previous next
[470] Now the Jews that were enclosed within the walls of the city fought against Herod with great alacrity and zeal (for the whole nation was gathered together); they also gave out many prophecies about the temple, and many things agreeable to the people, as if God would deliver them out of the dangers they were in; they had also carried off what was out of the city, that they might not leave any thing to afford sustenance either for men or for beasts; and by private robberies they made the want of necessaries greater. When Herod understood this, he opposed ambushes in the fittest places against their private robberies, and he sent legions of armed men to bring its provisions, and that from remote places, so that in a little time they had great plenty of provisions. Now the three bulwarks were easily erected, because so many hands were continually at work upon it; for it was summer time, and there was nothing to hinder them in raising their works, neither from the air nor from the workmen; so they brought their engines to bear, and shook the walls of the city, and tried all manner of ways to get its; yet did not those within discover any fear, but they also contrived not a few engines to oppose their engines withal. They also sallied out, and burnt not only those engines that were not yet perfected, but those that were; and when they came hand to hand, their attempts were not less bold than those of the Romans, though they were behind them in skill. They also erected new works when the former were ruined, and making mines underground, they met each other, and fought there; and making use of brutish courage rather than of prudent valor, they persisted in this war to the very last; and this they did while a mighty army lay round about them, and while they were distressed by famine and the want of necessaries, for this happened to be a Sabbatic year. The first that scaled the walls were twenty chosen men, the next were Sosius's centurions; for the first wall was taken in forty days, and the second in fifteen more, when some of the cloisters that were about the temple were burnt, which Herod gave out to have been burnt by Antigonus, in order to expose him to the hatred of the Jews. And when the outer court of the temple and the lower city were taken, the Jews fled into the inner court of the temple, and into the upper city; but now fearing lest the Romans should hinder them from offering their daily sacrifices to God, they sent an embassage, and desired that they would only permit them to bring in beasts for sacrifices, which Herod granted, hoping they were going to yield; but when he saw that they did nothing of what he supposed, but bitterly opposed him, in order to preserve the kingdom to Antigonus, he made an assault upon the city, and took it by storm; and now all parts were full of those that were slain, by the rage of the Romans at the long duration of the siege, and by the zeal of the Jews that were on Herod's side, who were not willing to leave one of their adversaries alive; so they were murdered continually in the narrow streets and in the houses by crowds, and as they were flying to the temple for shelter, and there was no pity taken of either infants or the aged, nor did they spare so much as the weaker sex; nay, although the king sent about, and besought them to spare the people, yet nobody restrained their hand from slaughter, but, as if they were a company of madmen, they fell upon persons of all ages, without distinction; and then Antigonus, without regard to either his past or present circumstances, came down from the citadel, and fell down at the feet of Sosius, who took no pity of him, in the change of his fortune, but insulted him beyond measure, and called him Antigone [i.e. a woman, and not a man;] yet did he not treat him as if he were a woman, by letting him go at liberty, but put him into bonds, and kept him in close custody.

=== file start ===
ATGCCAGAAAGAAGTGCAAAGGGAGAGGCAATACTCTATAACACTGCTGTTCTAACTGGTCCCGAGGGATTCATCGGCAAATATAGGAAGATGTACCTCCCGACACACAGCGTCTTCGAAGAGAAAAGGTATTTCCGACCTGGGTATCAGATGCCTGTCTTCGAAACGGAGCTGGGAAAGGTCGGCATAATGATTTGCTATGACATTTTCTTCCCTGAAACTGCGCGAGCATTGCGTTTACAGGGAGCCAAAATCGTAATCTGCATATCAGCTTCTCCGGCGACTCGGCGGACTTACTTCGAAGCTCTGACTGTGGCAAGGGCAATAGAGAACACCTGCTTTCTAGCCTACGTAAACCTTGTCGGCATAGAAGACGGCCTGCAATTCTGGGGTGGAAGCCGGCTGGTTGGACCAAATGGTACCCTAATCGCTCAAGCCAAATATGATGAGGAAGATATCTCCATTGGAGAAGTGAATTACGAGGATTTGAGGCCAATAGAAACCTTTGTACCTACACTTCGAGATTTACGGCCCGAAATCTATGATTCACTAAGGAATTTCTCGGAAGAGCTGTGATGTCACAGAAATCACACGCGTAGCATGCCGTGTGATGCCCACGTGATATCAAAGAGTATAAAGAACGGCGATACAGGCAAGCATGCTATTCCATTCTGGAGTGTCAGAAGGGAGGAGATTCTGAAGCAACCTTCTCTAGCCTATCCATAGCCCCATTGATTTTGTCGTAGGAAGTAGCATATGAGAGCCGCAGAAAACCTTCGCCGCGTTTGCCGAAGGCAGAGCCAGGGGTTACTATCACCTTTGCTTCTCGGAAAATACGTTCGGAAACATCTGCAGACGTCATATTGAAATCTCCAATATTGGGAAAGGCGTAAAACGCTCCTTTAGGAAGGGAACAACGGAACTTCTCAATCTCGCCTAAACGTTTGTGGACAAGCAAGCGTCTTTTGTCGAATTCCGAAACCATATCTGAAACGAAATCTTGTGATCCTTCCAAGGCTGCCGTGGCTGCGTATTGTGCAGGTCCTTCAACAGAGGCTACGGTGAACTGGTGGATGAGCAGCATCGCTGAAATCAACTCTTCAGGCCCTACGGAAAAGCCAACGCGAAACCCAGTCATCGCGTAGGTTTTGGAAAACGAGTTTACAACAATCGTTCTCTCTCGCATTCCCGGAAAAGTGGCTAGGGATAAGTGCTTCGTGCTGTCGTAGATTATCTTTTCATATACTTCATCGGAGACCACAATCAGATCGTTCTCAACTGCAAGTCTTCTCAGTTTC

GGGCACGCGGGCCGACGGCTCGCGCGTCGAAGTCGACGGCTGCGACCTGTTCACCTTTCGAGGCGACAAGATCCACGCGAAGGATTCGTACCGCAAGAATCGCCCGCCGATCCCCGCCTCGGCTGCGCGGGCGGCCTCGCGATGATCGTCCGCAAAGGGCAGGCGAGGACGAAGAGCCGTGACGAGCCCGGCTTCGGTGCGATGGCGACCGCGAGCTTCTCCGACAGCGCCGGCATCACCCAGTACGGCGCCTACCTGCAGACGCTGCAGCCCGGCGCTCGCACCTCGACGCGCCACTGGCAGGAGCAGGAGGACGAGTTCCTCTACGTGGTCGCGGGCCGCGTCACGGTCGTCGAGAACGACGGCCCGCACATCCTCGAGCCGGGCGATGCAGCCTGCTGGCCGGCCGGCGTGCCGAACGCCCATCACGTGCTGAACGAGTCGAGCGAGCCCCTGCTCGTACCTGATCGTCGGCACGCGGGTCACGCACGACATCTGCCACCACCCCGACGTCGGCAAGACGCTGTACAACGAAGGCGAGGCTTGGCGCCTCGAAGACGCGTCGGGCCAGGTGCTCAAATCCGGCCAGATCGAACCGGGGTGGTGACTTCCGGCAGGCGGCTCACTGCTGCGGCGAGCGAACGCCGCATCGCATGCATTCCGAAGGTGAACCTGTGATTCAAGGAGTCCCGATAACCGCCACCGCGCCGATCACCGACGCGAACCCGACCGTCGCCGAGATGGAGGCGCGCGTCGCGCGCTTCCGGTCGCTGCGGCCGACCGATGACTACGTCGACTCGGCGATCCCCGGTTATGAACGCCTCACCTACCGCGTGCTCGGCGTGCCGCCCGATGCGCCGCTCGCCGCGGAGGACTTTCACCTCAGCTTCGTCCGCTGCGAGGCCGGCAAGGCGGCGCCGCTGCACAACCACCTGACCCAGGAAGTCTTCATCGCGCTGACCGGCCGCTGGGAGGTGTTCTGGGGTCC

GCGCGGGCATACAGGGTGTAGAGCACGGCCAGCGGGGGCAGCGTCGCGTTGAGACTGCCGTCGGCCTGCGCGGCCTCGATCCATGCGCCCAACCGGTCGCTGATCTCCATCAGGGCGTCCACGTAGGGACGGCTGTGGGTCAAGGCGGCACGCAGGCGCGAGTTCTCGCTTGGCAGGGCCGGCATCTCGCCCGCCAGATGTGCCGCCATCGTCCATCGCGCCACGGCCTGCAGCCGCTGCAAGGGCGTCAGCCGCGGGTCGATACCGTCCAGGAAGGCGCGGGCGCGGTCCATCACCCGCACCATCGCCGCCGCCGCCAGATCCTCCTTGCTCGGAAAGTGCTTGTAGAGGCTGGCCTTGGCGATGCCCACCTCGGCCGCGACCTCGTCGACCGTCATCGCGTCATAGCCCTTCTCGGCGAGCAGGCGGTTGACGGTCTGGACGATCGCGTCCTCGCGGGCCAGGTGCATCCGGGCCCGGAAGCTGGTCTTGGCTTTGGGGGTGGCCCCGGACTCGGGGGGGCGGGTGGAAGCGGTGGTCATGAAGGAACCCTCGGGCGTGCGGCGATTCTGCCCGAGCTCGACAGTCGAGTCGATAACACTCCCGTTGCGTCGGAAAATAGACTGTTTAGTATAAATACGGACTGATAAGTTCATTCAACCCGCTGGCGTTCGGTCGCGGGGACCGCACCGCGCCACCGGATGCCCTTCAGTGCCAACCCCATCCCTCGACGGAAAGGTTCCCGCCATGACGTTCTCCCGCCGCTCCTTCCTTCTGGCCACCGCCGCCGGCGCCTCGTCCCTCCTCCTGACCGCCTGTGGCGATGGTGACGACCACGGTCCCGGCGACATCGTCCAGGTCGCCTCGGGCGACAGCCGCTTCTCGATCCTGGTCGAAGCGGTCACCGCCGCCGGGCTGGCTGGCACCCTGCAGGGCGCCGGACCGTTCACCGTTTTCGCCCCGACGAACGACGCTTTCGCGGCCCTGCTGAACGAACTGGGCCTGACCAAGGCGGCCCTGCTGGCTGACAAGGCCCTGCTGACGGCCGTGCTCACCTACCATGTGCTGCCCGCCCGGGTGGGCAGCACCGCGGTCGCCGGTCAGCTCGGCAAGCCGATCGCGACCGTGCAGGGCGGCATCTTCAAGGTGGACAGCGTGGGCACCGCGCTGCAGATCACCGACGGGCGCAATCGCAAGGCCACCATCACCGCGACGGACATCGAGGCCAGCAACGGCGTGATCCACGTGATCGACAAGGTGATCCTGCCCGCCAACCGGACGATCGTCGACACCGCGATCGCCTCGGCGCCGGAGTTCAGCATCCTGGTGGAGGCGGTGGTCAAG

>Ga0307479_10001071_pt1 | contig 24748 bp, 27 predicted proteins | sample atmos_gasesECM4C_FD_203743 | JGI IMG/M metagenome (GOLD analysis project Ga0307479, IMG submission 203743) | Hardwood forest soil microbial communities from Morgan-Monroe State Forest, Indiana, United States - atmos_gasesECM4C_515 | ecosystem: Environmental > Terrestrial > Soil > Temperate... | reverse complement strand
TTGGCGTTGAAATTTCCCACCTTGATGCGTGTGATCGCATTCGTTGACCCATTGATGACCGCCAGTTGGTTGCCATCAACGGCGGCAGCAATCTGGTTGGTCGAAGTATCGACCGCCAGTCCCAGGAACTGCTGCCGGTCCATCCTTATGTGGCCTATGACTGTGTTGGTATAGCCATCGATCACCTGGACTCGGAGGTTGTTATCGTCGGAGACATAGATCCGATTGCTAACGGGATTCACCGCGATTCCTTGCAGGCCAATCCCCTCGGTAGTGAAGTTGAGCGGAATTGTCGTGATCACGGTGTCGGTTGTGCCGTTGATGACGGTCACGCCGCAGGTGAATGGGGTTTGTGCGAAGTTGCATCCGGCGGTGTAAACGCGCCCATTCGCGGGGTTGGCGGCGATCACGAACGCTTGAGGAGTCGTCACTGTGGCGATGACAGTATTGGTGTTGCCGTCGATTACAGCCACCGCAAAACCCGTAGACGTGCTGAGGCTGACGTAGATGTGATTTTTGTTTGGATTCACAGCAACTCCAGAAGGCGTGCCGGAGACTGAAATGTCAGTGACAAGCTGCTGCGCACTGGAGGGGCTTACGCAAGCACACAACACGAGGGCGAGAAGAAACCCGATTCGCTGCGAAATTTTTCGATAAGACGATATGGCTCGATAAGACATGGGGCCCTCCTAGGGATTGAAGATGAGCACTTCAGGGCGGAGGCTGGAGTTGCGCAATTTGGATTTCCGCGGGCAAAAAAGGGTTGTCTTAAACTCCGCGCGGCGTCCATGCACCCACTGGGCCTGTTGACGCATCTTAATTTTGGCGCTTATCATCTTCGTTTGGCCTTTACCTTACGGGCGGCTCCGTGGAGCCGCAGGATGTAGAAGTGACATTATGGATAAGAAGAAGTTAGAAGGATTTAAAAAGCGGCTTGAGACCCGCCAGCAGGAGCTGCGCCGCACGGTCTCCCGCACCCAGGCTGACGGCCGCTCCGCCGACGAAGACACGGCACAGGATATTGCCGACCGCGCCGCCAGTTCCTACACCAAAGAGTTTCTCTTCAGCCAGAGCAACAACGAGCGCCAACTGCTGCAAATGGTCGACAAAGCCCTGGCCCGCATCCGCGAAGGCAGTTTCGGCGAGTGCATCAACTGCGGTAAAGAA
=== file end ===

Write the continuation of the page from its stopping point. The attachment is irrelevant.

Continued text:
Creative Commons License
This work is licensed under a Creative Commons Attribution-ShareAlike 3.0 United States License.

An XML version of this text is available for download, with the additional restriction that you offer Perseus any modifications you make. Perseus provides credit for all accepted changes, storing new additions in a versioning system.

load focus Greek (B. Niese, 1892)
hide Places (automatically extracted)

View a map of the most frequently mentioned places in this document.

Visualize the most frequently mentioned Pleiades ancient places in this text.

Download Pleiades ancient places geospacial dataset for this text.

hide References (6 total)
hide Display Preferences
Greek Display:
Arabic Display:
View by Default:
Browse Bar: